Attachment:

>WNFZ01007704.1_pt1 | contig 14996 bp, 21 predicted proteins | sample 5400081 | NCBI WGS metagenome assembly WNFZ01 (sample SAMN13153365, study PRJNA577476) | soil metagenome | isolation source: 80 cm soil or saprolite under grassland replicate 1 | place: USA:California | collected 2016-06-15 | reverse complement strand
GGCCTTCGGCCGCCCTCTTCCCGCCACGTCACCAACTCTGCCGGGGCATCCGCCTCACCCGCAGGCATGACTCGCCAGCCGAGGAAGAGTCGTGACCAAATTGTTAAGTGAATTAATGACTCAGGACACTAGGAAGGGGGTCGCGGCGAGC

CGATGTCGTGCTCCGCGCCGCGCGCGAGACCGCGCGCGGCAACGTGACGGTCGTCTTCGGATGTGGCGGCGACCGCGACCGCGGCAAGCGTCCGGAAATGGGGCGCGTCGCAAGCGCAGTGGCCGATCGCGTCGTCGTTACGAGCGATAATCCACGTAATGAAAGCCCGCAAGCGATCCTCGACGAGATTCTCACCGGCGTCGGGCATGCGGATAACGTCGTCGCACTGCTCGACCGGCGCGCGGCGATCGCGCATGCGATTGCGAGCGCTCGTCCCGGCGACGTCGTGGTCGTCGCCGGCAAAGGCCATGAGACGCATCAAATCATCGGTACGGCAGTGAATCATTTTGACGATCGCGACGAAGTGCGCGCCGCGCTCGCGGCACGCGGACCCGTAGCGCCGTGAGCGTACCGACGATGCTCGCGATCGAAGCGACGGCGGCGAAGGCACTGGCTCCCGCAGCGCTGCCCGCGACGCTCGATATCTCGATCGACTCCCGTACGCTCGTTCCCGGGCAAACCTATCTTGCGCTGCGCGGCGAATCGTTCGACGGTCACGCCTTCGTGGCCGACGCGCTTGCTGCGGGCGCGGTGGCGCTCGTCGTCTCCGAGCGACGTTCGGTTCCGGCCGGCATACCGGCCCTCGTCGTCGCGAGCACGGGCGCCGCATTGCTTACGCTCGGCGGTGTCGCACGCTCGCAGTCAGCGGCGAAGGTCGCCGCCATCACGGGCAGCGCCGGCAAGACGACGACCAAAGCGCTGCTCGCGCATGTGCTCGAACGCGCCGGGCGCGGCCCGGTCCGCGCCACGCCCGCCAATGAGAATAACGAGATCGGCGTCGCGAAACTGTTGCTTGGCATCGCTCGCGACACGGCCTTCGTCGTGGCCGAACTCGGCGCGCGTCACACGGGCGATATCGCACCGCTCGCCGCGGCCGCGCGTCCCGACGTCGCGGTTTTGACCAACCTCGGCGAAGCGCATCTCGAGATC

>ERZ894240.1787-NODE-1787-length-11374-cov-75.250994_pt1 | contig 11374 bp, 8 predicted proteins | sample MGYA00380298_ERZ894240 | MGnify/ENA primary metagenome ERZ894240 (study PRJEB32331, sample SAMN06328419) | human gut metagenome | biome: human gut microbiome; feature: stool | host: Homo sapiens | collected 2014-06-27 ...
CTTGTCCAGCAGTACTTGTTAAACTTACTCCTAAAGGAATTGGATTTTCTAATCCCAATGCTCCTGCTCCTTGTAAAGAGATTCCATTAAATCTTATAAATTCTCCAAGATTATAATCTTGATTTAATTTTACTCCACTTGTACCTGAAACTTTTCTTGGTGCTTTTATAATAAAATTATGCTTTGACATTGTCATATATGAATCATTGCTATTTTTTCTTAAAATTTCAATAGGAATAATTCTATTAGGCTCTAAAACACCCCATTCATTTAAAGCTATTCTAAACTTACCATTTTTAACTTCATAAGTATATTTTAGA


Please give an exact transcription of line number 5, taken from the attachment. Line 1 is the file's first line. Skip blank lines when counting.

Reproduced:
CTTGTCCAGCAGTACTTGTTAAACTTACTCCTAAAGGAATTGGATTTTCTAATCCCAATGCTCCTGCTCCTTGTAAAGAGATTCCATTAAATCTTATAAATTCTCCAAGATTATAATCTTGATTTAATTTTACTCCACTTGTACCTGAAACTTTTCTTGGTGCTTTTATAATAAAATTATGCTTTGACATTGTCATATATGAATCATTGCTATTTTTTCTTAAAATTTCAATAGGAATAATTCTATTAGGCTCTAAAACACCCCATTCATTTAAAGCTATTCTAAACTTACCATTTTTAACTTCATAAGTATATTTTAGA